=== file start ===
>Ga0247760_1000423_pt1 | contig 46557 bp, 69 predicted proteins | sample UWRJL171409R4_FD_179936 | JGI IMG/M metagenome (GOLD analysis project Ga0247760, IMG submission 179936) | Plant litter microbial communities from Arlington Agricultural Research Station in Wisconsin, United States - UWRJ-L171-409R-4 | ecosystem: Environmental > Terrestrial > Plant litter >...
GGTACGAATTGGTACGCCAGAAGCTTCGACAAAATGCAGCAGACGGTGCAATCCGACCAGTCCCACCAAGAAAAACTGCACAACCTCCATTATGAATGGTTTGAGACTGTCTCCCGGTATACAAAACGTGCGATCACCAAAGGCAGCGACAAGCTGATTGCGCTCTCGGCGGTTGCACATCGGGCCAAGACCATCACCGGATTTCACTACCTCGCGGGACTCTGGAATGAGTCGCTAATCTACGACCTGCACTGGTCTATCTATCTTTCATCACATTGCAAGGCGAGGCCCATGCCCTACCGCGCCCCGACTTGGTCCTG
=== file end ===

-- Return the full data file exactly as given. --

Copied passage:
>Ga0247760_1000423_pt1 | contig 46557 bp, 69 predicted proteins | sample UWRJL171409R4_FD_179936 | JGI IMG/M metagenome (GOLD analysis project Ga0247760, IMG submission 179936) | Plant litter microbial communities from Arlington Agricultural Research Station in Wisconsin, United States - UWRJ-L171-409R-4 | ecosystem: Environmental > Terrestrial > Plant litter >...
GGTACGAATTGGTACGCCAGAAGCTTCGACAAAATGCAGCAGACGGTGCAATCCGACCAGTCCCACCAAGAAAAACTGCACAACCTCCATTATGAATGGTTTGAGACTGTCTCCCGGTATACAAAACGTGCGATCACCAAAGGCAGCGACAAGCTGATTGCGCTCTCGGCGGTTGCACATCGGGCCAAGACCATCACCGGATTTCACTACCTCGCGGGACTCTGGAATGAGTCGCTAATCTACGACCTGCACTGGTCTATCTATCTTTCATCACATTGCAAGGCGAGGCCCATGCCCTACCGCGCCCCGACTTGGTCCTG